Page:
For millions of children, the pandemic will have alarming long-term effects that can only be lessened or prevented by acting now.
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Children may escape the worst symptoms of Covid-19 and suffer lower mortality rates, but for millions of children around the world, the pandemic will have devastating effects. This health crisis has highlighted major problems in many countries in terms of protections for children, including the lack of emergency action plans for large-scale school shutdowns and lack of protection for children in a variety of stressful life circumstances including being orphaned by the virus and insufficient safety nets for children in low-income families. Many times, children may experience more than one of these factors.
The COVID-19 pandemic is not just a health crisis, it is also a major educational crisis. Over 1.5 billion students and 63 million primary and secondary teachers in 192 countries are being affected by school and university closures because of the COVID-19 outbreak.
These closings will continue minimally through the end of the 2019–2020 school year. Most governments around the world have temporarily closed schools to prevent the further spread of the COVID-19 virus. These worldwide closings are affecting more than 90% of the world’s student population.
While many schools have changed over to online learning, nearly half of the world has no access to a computer or the internet leaving many students with no educational resources. Even for those who have such resources, for remote learning to work, it usually takes parental oversight.
Because of the need to work from home themselves, not being computer savvy, or not knowing what they need to do to support their child’s online education, adult supervision and direction have also not been available for many children. This means an enormous population of children who are being left further and further behind educationally.
School closures are disproportionately affecting children who already have trouble accessing education, or who are at greater risk of being excluded from educational resources because of belonging to marginalized groups. These include children with disabilities, students in remote locations, migrant children, asylum seekers, refugees, and internally displaced people, minorities and indigenous peoples, girls, and those whose families have lost income because of job cuts.
Education policies that have emphasized online learning since the beginning of the pandemic have highlighted long-standing inequities in terms of internet access. Children living in the most remote places in the world also have the least reliable and slowest internet at the highest prices. In many of these places, there are no connections at all. Some countries have imposed internet shutdowns including Bangladesh, India, and Myanmar, and children in these areas can’t access online learning at all.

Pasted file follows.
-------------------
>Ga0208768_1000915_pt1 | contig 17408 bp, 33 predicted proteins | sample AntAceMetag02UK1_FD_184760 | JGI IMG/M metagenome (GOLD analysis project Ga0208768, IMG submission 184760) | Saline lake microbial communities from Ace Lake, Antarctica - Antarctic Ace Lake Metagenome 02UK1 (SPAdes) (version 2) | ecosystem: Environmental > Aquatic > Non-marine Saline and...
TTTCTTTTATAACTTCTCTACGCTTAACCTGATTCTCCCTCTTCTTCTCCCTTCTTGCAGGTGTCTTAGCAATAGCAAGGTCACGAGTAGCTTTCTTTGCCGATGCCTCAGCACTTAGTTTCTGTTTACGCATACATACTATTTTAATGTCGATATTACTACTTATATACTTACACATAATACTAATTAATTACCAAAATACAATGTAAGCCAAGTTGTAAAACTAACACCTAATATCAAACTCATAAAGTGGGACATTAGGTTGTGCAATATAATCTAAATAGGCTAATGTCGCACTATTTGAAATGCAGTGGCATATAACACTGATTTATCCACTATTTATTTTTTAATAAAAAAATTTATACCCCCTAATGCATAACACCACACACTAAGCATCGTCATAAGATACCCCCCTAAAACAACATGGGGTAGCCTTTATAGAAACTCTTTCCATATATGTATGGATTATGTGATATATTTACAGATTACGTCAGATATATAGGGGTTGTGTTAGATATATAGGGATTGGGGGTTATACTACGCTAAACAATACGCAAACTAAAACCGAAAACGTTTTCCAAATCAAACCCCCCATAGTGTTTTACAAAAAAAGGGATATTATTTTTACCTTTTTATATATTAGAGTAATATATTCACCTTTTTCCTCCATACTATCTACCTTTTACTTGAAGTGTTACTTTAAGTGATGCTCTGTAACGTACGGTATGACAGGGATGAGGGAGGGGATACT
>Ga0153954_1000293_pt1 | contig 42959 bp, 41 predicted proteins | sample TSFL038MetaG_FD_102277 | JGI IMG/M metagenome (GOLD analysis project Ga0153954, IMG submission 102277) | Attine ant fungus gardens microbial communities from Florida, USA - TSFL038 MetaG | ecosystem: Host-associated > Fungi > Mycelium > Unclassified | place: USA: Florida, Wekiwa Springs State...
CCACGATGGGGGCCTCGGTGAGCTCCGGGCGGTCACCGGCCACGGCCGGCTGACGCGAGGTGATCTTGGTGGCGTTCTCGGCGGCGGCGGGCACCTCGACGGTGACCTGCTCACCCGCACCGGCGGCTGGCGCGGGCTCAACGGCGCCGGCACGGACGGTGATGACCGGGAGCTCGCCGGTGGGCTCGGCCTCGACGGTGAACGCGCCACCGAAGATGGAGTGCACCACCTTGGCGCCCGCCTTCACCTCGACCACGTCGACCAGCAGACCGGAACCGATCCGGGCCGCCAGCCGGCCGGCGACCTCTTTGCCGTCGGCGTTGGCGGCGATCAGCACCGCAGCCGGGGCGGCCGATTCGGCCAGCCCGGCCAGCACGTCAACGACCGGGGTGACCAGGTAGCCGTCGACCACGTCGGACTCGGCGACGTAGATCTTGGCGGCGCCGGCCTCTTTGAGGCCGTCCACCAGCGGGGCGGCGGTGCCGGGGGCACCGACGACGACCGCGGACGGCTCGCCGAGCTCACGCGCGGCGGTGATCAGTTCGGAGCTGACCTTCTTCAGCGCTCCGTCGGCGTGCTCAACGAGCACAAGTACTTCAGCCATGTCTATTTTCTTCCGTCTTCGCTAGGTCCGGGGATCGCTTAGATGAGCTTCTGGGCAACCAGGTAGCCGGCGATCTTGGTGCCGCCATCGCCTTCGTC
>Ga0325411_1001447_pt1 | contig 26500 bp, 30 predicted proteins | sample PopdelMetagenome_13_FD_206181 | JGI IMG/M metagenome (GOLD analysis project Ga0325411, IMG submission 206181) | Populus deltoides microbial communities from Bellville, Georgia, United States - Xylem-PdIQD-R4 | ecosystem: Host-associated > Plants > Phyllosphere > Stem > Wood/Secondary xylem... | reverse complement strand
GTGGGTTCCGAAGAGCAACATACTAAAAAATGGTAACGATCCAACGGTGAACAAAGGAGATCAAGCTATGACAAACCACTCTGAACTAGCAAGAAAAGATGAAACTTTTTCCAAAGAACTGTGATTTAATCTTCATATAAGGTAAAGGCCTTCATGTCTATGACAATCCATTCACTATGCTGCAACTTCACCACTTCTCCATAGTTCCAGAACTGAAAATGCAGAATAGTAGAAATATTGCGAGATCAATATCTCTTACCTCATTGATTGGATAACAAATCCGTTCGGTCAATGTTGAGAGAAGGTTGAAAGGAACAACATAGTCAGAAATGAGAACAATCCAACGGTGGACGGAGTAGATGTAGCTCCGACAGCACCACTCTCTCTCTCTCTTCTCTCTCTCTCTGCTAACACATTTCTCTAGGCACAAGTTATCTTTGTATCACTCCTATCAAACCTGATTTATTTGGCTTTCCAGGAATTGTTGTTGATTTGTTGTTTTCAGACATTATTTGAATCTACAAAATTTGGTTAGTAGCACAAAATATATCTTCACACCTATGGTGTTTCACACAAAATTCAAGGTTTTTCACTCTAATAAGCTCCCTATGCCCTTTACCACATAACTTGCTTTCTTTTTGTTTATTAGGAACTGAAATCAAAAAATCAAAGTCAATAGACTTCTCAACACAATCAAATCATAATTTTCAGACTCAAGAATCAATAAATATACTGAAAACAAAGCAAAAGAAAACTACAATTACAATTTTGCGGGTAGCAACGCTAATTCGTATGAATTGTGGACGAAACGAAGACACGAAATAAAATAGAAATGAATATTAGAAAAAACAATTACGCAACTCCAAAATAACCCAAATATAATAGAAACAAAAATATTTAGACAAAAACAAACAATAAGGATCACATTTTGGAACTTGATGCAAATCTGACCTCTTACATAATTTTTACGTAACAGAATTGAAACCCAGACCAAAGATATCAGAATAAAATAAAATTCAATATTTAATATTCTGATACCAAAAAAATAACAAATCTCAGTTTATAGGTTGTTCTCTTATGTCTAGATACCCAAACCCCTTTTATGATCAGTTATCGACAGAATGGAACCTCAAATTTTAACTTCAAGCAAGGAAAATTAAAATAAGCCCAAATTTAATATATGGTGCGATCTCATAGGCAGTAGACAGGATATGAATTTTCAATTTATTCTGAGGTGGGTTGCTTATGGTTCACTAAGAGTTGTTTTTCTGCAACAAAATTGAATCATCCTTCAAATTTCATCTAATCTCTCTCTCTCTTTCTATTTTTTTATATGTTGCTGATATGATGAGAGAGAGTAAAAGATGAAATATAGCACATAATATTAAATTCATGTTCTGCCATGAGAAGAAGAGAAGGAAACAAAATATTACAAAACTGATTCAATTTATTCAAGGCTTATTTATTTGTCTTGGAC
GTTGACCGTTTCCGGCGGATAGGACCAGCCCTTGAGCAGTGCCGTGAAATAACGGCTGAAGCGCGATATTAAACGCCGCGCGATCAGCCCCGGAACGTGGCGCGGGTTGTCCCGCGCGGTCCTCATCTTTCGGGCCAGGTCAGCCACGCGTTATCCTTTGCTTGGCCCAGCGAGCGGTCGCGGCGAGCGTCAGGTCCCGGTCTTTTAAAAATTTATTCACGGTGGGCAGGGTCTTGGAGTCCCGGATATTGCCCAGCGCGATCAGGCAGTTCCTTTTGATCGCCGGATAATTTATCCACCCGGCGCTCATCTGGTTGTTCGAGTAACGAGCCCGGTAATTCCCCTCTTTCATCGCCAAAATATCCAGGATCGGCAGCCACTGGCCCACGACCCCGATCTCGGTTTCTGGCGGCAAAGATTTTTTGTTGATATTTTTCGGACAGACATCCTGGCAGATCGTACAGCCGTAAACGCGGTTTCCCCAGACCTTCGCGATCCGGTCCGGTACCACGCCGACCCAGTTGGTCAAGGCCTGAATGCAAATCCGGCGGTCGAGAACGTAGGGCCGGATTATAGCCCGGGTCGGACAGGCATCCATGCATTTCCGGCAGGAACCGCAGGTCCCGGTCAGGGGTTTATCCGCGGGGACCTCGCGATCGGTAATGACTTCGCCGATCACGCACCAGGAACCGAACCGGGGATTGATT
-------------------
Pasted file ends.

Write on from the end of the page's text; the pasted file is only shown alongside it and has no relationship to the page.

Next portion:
The problem isn’t limited to low-income countries. In the U.S. experts estimate that 163 million people don’t have internet access. Without internet access, children can’t take advantage of online learning and school programs.
In March, a Phoenix high school principal found three students under a blanket in the rain, trying to access their school’s wifi to complete their assignments. The principal let them into the school to use the wifi, but this isn’t a solution that school officials can use regularly.
After the pandemic is over, there will be an enormous divide between those children and college students who could continue their education and those who could not. This will occur worldwide and while those in the poorest countries will likely experience the greatest impact, children in countries at all economic levels will be negatively affected. In older adolescents this could affect their employability, continuing to have a negative effect for years to come if not addressed.
Loss of Parents
As the global death toll — currently at over 305,000 as of May 17th– continues to rise, so will the number of children left without one or both parents. Orphaned children and even children who have lost one parent with one remaining are particularly vulnerable to sex trafficking and other forms of exploitation.
During the Ebola outbreak in West Africa, for example, girls who lost family members were raped, forced to become child brides, or resorted to prostitution to meet their basic needs. Besides a sharp rise in teenage pregnancy, there was an increase in sexually transmitted diseases and trauma related to violence in these children. Others were left looking after younger siblings while still children themselves.
Job Loss Leading to Child Labor and Child Marriage
Over 12 million girls were estimated to be married each year without their consent before their 18th birthday. Without government support to such families who are struggling to meet their basic needs, these numbers will rise.
Child brides most often come from poor families. Marrying off a child means one less person to support. For families of the groom, bride prices are welcome income, and families will marry off daughters while still very young to avoid higher dowries required with older girls. The rates of child brides around the world are strongly tied to the economic conditions of the country they live in.